By on August 29, 2019

Late Wednesday, Tesla seemingly gave Tesla owners and intenders what they’ve been looking for: an opportunity to lower their insurance premiums. For a number of reasons, mainly high claim frequencies and the cost thereof, Tesla owners often find themselves saddled with sky-high coverage costs.

What if Tesla provided that insurance?

Owners will soon find out the pros and cons of such a setup, as Tesla has now rolled out its promised Tesla Insurance — a product the automaker claims will benefit owners by offering “up to 20% lower rates, and in some cases as much as 30%.”

With coverage offered initially to California residents (no word on when other states come onboard), the Tesla Insurance website went live last night, then promptly went blank. It currently reads “Algorithm update in progress.”

Tesla CEO Elon Musk first floated the concept of Tesla Insurance back in April, with some questioning how the automaker could afford the offering given the price it charges insurance companies for replacement parts.

“Because Tesla knows its vehicles best, Tesla Insurance is able to leverage the advanced technology, safety, and serviceability of our cars to provide insurance at a lower cost,” the automaker wrote in a blog post. “This pricing reflects the benefits of Tesla’s active safety and advanced driver assistance features that come standard on all new Tesla vehicles.”

Not long ago, the Insurance Institute for Highway Safety declared the Tesla Model 3 to be the most expensive 2018 model-year vehicle to insure in the United States. A year earlier, AAA-The Auto Club Group, citing claims data from the Highway Loss Data Institute, said premiums for Tesla vehicles should go up to the tune of 30 percent. French insurer AXA recently claimed electric luxury vehicles are 40 percent more likely to be involved in an accident.

Certainly, Tesla likes to tout its vehicle’s fleet-footedness, and videos continue to appear online of Tesla owners dangerously misusing their vehicle’s semi-autonomous Autopilot feature. Snoozing behind the wheel usually doesn’t lead to lower premiums.

Initially, Tesla might realize a windfall from this gambit, but one wonders what will happen when the unprofitable company has to pay out.

[Image: Tesla]

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24 Comments on “Tesla Rolls Out Insurance Offering, Claims Big Savings...”

  • avatar

    Car insurance isn’t term life insurance. You can’t just cut the profit margin and marketing expense out of underwriting the worst cars and drivers on the road and expect it not to hurt Tesla’s sham of a balance sheet. They make the Change Bank look like a business opportunity. It seems like their focus today is to exist long enough for other car companies to follow them off the EV cliff.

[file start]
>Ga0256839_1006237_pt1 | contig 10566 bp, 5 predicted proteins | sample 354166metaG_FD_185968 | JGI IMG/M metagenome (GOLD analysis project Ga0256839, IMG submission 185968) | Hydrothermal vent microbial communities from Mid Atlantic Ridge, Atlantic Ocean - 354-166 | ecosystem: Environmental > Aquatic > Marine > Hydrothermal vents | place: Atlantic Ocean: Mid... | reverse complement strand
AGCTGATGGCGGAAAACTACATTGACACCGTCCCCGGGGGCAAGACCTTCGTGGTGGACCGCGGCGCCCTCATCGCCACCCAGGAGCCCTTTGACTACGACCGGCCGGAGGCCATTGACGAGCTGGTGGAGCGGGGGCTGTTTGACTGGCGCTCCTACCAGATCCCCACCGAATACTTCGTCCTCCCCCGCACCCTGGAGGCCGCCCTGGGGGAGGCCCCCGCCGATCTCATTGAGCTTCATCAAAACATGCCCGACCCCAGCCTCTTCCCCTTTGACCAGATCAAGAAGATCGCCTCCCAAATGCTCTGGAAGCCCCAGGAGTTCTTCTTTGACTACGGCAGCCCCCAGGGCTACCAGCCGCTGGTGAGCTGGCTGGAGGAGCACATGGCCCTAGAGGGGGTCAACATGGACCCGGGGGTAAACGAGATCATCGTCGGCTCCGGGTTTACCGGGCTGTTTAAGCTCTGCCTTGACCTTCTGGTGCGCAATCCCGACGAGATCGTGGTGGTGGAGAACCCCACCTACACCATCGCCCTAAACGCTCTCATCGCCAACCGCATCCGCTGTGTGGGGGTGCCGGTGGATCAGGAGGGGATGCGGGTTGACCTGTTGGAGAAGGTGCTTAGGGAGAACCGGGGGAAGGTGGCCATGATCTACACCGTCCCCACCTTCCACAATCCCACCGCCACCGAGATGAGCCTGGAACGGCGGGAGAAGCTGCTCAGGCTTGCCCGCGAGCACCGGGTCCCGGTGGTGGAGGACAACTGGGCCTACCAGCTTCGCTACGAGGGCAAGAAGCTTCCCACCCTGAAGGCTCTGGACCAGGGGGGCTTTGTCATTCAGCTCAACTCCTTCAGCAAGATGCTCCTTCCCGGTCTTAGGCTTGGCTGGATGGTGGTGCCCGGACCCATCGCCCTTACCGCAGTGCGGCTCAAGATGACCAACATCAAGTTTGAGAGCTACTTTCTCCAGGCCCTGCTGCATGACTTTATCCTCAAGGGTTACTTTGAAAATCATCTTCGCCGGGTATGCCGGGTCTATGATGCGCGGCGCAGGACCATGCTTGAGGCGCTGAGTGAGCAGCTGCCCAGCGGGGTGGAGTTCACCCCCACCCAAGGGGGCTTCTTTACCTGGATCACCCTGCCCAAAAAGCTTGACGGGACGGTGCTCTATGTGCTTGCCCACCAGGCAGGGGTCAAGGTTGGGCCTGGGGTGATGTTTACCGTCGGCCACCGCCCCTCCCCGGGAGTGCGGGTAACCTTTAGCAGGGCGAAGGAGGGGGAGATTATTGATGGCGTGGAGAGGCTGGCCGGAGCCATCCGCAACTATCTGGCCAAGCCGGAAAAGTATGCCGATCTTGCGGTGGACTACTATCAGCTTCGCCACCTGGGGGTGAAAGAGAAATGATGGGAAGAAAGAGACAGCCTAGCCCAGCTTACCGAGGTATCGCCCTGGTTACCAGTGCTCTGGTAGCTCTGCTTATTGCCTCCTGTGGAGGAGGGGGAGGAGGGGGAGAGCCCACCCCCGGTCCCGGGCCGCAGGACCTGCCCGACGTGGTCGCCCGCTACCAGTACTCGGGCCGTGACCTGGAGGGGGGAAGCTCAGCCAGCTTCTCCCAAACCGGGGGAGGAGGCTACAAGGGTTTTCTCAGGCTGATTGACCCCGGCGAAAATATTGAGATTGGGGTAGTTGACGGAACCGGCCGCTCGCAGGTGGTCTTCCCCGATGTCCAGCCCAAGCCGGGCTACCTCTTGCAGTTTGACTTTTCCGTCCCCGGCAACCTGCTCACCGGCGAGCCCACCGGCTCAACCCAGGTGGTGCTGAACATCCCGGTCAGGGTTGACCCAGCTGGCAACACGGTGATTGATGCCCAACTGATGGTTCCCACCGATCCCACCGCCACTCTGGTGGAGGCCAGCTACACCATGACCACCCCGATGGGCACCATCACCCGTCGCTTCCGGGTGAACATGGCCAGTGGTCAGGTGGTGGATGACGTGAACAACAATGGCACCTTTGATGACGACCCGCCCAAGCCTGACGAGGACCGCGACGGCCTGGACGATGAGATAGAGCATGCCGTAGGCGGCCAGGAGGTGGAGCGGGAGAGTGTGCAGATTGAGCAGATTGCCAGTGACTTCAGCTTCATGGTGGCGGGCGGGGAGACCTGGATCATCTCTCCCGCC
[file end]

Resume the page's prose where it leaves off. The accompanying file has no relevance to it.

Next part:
• avatar

    Me thinks Tesla is overestimating.

    So insurance is the original big data. Sure Tesla has more Data but the stuff that counts (how often Tesla’s crash and how much is costs to fix) they already have. When Tesla was first ramping up I imagine insurance companies played a bit with rates but but now the Data is there. So you say they cut out the profit, but Auto insurance tends to run really close to a 100% combined ratio (it’s a break even) Even the very conservative company I once worked for ran around 95-98%. They make money by investing the premiums in the mean time. Some Insurance is profitable on it’s own (I have seen specialty lines and business insurance with 70-80% combined ratios.) but Auto insurance is really competitive.

    That said with all the cameras and recorders in a Tesla and easy access by the company investigation costs would go down some.

  • avatar

    Based on what I’ve seen on Tweater, they will only insure Teslas, so if you have something else in your fleet you’ll need another provider also.

    I wonder if they offer a combo with home insurance which could be really valuable if you have combustible Tesla Solar City panels on your roof.

  • avatar

    Here’s another reason I think this is more an act of desperation than opportunity. Tesla is going to go from making money overcharging people for repair parts to overcharging themselves for repair parts. Step one is underwear.